Attempting Thursday night to boost his own support from minorities, Sanders peppered his typically economic-focused rhetoric with calls to reform a “broken criminal justice system” that incarcerates a disproportionate number of minorities.
“At the end of my first term, we will not have more people in jail than any other country,” he said.
In one of many moments of agreement between the candidates, Clinton concurred on a need to fix the criminal justice system, but cast her proposals for fighting racial inequality as broader than his.
“We also have to talk about jobs, education, housing, and other ways of helping communities,” said Clinton, who was endorsed earlier in the day by the political action committee of the Congressional Black Caucus.
The candidates both vowed to pursue comprehensive immigration reform, using the emotional issue to draw a contrast with Republicans who oppose allowing many of the millions of people in the United States illegally to stay.
“We have got to stand up to the Trumps of the world who are trying to divide us up,” said Sanders, referring to Republican front-runner Donald Trump, who has called for deporting everyone in the country illegally and constructing a wall along the U.S.-Mexico border.
Both Clinton and Sanders also disagreed with raids authorized by President Obama to arrest and deport some people from Central America who recently came to the country illegally.
“We should be deporting criminals, not hardworking immigrant families who do the very best they can,” Clinton said.
Both candidates were restrained through much of their head-to-head contest, a contrast to their campaigns’ increasingly heated rhetoric. Clinton is mindful of a need to not turn off Sanders’ voters, particularly the young people that are supporting him in overwhelming numbers.
Still, the former secretary of state sought to discredit some of the proposals that have drawn young people to Sanders, including his call for free tuition at public colleges and universities and a plan for a government-run, single-payer health care system. Clinton said those proposals come with unrealistic price tags. And she accused Sanders of trying to shade the truth about what she said would be a 40 percent increase in the size of the federal government in order to implement his policies.
Sanders didn’t shy away from the notion that he wants to expand the size of government.
“In my view, the government of a democratic society has a moral responsibility to play a vital role in making sure all our people have a decent standard of living,” Sanders said.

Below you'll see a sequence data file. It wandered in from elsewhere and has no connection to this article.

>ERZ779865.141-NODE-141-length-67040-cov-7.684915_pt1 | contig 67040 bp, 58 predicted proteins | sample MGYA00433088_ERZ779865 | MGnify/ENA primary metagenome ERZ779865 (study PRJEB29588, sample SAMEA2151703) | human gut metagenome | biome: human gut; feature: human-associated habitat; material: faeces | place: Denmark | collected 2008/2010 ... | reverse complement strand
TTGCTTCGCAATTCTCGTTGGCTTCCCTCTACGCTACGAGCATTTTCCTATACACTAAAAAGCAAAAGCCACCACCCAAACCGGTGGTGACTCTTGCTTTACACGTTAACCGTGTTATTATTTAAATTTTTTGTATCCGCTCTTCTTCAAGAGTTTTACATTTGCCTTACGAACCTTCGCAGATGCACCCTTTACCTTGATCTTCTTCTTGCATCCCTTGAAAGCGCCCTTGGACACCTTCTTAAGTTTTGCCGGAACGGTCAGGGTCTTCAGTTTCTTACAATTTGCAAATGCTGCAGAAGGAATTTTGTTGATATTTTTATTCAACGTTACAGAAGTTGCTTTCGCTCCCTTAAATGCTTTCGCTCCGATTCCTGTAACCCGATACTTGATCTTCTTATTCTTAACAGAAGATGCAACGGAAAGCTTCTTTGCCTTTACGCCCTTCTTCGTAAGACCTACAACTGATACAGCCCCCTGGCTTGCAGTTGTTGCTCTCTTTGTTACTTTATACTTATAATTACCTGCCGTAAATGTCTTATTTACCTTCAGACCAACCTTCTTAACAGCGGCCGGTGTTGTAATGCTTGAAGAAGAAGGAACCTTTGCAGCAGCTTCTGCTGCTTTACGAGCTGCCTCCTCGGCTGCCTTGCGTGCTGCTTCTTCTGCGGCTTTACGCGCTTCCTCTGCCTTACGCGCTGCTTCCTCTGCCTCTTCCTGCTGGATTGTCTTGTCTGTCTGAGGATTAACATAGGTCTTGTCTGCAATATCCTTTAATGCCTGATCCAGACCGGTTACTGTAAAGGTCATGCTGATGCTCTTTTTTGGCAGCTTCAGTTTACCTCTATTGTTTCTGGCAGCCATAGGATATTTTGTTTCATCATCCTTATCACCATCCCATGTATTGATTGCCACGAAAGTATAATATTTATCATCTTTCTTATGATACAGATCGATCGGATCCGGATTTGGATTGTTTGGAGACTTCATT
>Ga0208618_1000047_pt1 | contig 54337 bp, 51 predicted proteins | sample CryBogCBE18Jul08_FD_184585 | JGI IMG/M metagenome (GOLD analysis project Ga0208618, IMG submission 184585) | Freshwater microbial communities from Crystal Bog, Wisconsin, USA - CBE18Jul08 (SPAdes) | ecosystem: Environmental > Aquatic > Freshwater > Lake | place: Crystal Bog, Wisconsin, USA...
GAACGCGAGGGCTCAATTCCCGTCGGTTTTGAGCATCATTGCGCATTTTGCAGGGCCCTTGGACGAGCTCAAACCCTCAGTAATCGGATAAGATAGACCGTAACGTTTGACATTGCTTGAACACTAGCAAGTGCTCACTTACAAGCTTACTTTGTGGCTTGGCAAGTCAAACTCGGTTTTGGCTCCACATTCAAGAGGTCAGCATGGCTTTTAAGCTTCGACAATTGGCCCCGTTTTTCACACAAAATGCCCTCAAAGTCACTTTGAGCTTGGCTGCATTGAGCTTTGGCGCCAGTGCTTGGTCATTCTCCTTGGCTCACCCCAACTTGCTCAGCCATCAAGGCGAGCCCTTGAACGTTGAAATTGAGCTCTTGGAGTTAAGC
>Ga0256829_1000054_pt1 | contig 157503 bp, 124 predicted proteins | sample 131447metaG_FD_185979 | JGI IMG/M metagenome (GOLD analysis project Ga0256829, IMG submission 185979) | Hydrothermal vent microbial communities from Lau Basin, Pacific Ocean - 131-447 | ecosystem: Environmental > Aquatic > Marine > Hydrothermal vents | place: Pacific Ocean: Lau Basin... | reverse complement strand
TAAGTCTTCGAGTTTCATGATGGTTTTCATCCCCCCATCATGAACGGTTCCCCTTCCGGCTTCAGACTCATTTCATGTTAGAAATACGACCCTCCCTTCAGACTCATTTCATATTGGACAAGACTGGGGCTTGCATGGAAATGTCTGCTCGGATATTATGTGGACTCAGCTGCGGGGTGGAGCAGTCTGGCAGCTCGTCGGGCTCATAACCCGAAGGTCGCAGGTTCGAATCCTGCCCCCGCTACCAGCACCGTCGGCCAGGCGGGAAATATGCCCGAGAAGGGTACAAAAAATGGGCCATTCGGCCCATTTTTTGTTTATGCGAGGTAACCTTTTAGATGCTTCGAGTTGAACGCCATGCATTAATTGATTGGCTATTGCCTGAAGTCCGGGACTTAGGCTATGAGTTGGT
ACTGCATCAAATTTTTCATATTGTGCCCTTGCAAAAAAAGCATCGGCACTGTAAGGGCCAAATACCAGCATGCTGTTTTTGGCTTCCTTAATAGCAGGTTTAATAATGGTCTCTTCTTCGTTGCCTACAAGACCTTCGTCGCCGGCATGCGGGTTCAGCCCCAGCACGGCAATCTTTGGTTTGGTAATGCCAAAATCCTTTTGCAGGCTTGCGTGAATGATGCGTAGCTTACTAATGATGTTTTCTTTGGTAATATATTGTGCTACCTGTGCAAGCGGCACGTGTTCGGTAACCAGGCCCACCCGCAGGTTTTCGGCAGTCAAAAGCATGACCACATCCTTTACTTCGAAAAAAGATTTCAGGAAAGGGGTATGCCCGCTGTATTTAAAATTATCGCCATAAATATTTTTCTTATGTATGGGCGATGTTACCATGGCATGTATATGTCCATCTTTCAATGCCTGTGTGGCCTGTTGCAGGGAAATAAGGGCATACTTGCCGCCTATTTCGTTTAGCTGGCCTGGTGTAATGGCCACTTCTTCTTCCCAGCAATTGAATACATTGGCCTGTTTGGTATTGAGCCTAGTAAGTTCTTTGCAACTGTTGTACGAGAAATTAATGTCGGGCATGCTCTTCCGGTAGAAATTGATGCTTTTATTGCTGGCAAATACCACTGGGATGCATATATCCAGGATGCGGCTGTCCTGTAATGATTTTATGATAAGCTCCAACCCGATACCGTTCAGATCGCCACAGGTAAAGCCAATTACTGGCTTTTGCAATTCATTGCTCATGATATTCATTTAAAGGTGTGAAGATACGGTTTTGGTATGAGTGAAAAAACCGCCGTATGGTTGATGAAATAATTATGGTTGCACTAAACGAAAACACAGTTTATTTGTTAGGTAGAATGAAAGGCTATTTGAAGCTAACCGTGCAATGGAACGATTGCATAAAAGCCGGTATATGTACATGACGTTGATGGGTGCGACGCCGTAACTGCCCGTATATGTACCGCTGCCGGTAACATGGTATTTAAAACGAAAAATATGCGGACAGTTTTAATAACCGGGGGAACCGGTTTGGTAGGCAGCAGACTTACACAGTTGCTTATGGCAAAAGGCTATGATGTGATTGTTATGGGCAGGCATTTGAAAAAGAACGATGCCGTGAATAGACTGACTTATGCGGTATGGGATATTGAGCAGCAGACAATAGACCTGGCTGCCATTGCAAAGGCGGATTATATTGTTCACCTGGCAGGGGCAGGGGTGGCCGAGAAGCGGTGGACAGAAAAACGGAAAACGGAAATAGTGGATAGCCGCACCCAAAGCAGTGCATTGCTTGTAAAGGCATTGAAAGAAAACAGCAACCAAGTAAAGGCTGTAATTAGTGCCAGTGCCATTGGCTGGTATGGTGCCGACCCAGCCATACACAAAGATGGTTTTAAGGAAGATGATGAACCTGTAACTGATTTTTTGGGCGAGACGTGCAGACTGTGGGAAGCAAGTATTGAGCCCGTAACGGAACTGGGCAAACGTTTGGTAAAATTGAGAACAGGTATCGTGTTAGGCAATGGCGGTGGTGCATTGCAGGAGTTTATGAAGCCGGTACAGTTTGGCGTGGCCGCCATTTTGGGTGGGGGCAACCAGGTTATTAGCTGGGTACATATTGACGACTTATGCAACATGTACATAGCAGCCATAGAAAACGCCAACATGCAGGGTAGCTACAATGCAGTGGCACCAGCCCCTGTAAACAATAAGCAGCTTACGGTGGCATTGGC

Sanders has focused his campaign almost exclusively on a call to break up big Wall Street banks and overhaul the current campaign finance system that he says gives wealthy Americans undue influence. His campaign contends that his message will be well-received by minority voters, arguing that blacks and Hispanics have been hurt even more by what he calls a “rigged” economy.
Clinton was animated when discussing foreign policy, an area where her campaign believes Sanders is weak. She peppered her comments on the Islamic State and Russia with reminders of her four years serving as Obama’s secretary of state. Sanders challenged her judgment by raising her support for the 2003 invasion of Iraq, a war he voted against.
In the debate’s early moments, Clinton found herself having to explain comments by surrogates, including former Secretary of State Madeline Albright, that suggested women had a responsibility to help elect the first female president.
“I’m not asking people to support me because I’m a woman,” Clinton said. “I’m asking people to support me because I think I’m the most qualified, experienced and ready person to be the president and the commander in chief.”
It was Sanders a democratic socialist who would be the first Jewish president if elected who tried to drape his candidacy in a bit of history.
“I think a Sanders victory would be of some historical accomplishment as well,” he said.
Two more Republicans have ended their White House runs, whittling down the field as the party’s remaining candidates and Democrat Hillary Clinton look to blunt the momentum of Donald Trump and Bernie Sanders down south.
New Jersey Governor Chris Christie and former Hewlett-Packard chief executive Carly Fiorina both called time on their presidential bids, one day after finishing sixth and seventh, respectively, in the New Hampshire primary.
Trump and Sanders two political outsiders with vastly different ideologies, but who have a common campaign credo of speaking what they say is truth to power, served notice in the Granite State on Tuesday with their resounding victories.
Sanders almost doubled Clinton’s tally and Trump bested second place Ohio Governor John Kasich by almost 20 percentage points.
Both results shocked the party establishments, virtually guaranteeing bitter and drawn-out races for the Democratic and Republican nominations.
New Hampshire was the second stop in the months-long process to choose the two candidates who will vie to succeed President Barack Obama on Election Day, November 8.
“I leave the race without an ounce of regret,” Christie said in a Facebook post, noting that while his message had been heard by many, it was “just not enough and that’s ok.”
Fiorina, the only woman in the Republican field, said she would “continue to travel this country and fight for those Americans who refuse to settle for the way things are and a status quo that no longer works for them.”
So where do the other candidates go from here? South Carolina and Nevada, where both parties will stage nominating contests before month’s end.